Brewing with anti foam: is it good or bad?
By Moritz Kallmeyer
Master Brewer of Drayman’s Brewery & Distillery, Silverton, Pretoria, January 2013
I first read about anti foam in the book Basic Brewing Science by Dr Trevor Wainwright. He classifies it as a processing aid, meaning no traces of the additive is found in the final beer. I view malt husks in much the same light. I’ve been using it for about a year now and probably would never go without it again. During fermentation CO2 produced causes the beer to foam. When the foam collapses at the end of fermentation, a considerable amount of the material forming the bubbles (mainly protein and hop components) is left on the walls of the fermented – and inside the domed roof in case of a closed fermenter. As a result the packaged beer (especially on high adjunct ratio beers) may not be able to form a good foam head and some of the bittering material is lost in the fermenter. The material deposited on the walls is often difficult to clean off and large fermenters are needed to prevent over-foaming. Even over sized fermenters are no guarantee to prevent over-foaming and this always results in beer loss and cleaning problems. Walking into the brewery in the morning, finding half your brew on the floor is not a pretty sight.
At home brew level there would certainly be no more clogged bubblers or blocked blow off tubes! When there is fat from food or lipstick on a beer glass it destroys beer foam. Anti foams are food grade silicone oils or hydrocarbon oils with additives that act in the same way and are normally preserved with sulfur dioxide. Anti foam allows CO2 to escape from the beer without forming stable bubbles. The brand name that I use is called “Fermcaps” and contains an emulsion of 20% Dimethyl Polysiloxane. Since I have experienced frequent problems with boil-overs at Drayman’s (because of an undersized kettle), I was delighted to learn that antifoam is also used in the wort kettle to prevent over foaming and to allow the water to evaporate more quickly. The antifoam added are absorbed onto the yeast and filter material and none is supposedly left in the finished beer.
The word antifoam is thus a bit of a misnomer because the foam on the end-product beer is usually improved. The reason is that less of the head forming protein which is good for foam has been lost during fermentation and transfers.
Other advantages which I have discovered:
- Improved yeast separation at the end of primary fermentation which allows easier collection into buckets.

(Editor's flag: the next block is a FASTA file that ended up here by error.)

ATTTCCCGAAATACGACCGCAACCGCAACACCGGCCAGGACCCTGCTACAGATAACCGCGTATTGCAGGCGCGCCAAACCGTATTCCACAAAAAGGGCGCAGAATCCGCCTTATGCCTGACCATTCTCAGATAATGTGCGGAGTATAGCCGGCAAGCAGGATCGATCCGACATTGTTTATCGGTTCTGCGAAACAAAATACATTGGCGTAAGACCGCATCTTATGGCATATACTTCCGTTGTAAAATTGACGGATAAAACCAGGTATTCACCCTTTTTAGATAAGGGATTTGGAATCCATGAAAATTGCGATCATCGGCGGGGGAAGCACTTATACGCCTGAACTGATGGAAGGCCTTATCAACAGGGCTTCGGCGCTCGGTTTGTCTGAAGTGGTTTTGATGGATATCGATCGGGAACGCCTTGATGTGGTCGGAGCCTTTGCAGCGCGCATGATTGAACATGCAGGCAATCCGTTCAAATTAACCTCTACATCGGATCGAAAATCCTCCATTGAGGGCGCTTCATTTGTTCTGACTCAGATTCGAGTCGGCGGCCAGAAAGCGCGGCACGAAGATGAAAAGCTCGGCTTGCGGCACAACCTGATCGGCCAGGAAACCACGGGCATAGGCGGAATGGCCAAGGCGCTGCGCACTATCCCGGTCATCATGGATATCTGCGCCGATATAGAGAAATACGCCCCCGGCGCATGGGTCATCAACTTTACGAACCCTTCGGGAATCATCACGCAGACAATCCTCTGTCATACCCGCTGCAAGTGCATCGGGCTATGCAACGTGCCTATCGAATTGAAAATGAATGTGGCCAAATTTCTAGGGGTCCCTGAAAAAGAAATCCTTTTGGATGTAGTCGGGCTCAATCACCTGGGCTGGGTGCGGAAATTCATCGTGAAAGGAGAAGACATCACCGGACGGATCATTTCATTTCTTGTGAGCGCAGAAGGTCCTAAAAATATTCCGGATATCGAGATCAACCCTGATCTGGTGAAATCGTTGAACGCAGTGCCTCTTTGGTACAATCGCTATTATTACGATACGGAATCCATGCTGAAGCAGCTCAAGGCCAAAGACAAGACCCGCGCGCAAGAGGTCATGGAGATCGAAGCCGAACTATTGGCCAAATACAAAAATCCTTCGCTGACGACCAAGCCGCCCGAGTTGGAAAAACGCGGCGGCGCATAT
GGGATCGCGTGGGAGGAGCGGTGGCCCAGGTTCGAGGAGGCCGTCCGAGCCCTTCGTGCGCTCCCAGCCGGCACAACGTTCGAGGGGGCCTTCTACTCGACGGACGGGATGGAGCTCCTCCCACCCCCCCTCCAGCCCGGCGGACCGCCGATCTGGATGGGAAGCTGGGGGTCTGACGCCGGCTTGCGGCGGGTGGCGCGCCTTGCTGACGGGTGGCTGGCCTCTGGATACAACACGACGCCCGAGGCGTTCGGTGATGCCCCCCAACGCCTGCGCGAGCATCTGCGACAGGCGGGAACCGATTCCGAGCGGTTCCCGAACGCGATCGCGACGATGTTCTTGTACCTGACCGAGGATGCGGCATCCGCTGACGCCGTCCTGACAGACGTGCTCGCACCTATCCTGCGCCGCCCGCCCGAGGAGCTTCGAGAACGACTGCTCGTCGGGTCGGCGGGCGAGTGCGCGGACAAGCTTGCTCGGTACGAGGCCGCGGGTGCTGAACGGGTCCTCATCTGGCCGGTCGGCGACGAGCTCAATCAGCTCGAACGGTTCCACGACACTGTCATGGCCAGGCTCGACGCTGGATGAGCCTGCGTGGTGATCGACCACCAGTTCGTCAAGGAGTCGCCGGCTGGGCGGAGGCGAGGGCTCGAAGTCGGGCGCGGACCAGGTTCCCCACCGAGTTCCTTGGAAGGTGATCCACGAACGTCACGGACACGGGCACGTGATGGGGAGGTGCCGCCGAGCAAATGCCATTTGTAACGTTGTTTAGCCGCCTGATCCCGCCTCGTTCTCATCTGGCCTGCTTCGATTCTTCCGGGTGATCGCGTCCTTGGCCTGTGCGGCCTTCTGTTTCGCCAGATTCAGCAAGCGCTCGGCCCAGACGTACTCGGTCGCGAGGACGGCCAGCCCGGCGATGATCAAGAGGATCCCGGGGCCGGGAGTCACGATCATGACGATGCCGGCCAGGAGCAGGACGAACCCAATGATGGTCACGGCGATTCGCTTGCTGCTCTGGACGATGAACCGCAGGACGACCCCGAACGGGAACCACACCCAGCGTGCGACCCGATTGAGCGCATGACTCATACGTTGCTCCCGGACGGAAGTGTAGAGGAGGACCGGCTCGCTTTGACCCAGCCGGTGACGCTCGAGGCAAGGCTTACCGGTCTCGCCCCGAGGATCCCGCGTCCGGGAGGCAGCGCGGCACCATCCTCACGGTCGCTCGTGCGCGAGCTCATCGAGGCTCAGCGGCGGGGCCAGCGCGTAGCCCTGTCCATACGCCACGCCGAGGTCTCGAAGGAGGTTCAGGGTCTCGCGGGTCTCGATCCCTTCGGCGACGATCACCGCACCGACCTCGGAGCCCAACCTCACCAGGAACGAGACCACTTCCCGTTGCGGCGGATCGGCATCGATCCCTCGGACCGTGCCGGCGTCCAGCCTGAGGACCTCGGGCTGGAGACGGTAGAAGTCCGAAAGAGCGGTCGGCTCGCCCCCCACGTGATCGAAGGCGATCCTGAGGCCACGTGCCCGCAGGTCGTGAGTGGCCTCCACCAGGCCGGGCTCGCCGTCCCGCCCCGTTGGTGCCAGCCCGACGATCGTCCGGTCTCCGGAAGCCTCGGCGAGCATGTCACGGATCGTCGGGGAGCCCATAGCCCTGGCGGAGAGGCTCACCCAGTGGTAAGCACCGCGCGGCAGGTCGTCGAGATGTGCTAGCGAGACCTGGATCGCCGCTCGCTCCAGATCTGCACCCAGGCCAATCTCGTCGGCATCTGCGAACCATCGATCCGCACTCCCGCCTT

- More complete yeast removal from the FV is possible because of the slipping effect, lack of sticky adherence to the cone.
- Beer drops bright even in the primary FV during the diacetyl rest period before racking.
- More complete fermentation, yeast tend to stay in suspension for longer.
- Faster transfers due to no foaming.
- Improved filtration due to more yeast that is removed at primary yeast collection stage and less work for the added finings.
- Lower hopping rate to achieve the same bitterness level.
- Those who use plain caustic in a CIP system know how much time is wasted with foaming. When cleaning the fermenter I found a carry over of antifoam into the CIP caustic tank resulting in less caustic wastage and more efficient cleaning.
- For reasons unknown the caustic storage tank also drops bright which allows me to purge the bottom of old dregs, top up the strength and re-use the caustic almost continuously.
Warning! Reception vessels to be CO2 blanketed or use counterpressure. Because of a lack of foam coverage during transfers, there is a risk of oxidation!
Like with all processing aids the challenge is to find the absolute minimum dosing rate for maximum efficiency. Like usual I question any suppliers dosing rate! With Fermcaps which I have been using, I initially halved the suggested dosing rate and still picked up problems. I also added Fermcaps to both the boiler and the FV, thinking it would “degrade” during boiling. In the supplier’s spec sheet, no mention is made of the fact that if you added antifoam to the kettle there is no need to add it to the fermenter again. I found that there is a larger than anticipated carryover effect, because of the adherence to the yeast cells – which is subsequently re-pitched. After a few batches the beer had a very faint but certain oiliness to it and the foam head was affected negatively. I thus followed my own brewer’s instinct and kept cutting back until reaching my current optimum dose rate of 1 1/2 ml antifoam per 900L wort kettle volume. Just add it to the kettle before boilstart.
My own recommendation is thus that you can use antifoam with a clean conscience and enjoy a more relaxed brewing day. No nasty boil over surprises, no early morning beer flooded basements, piece of mind as far as CIP is concerned and a beer in your hand topped with more brilliant white foam bubbles!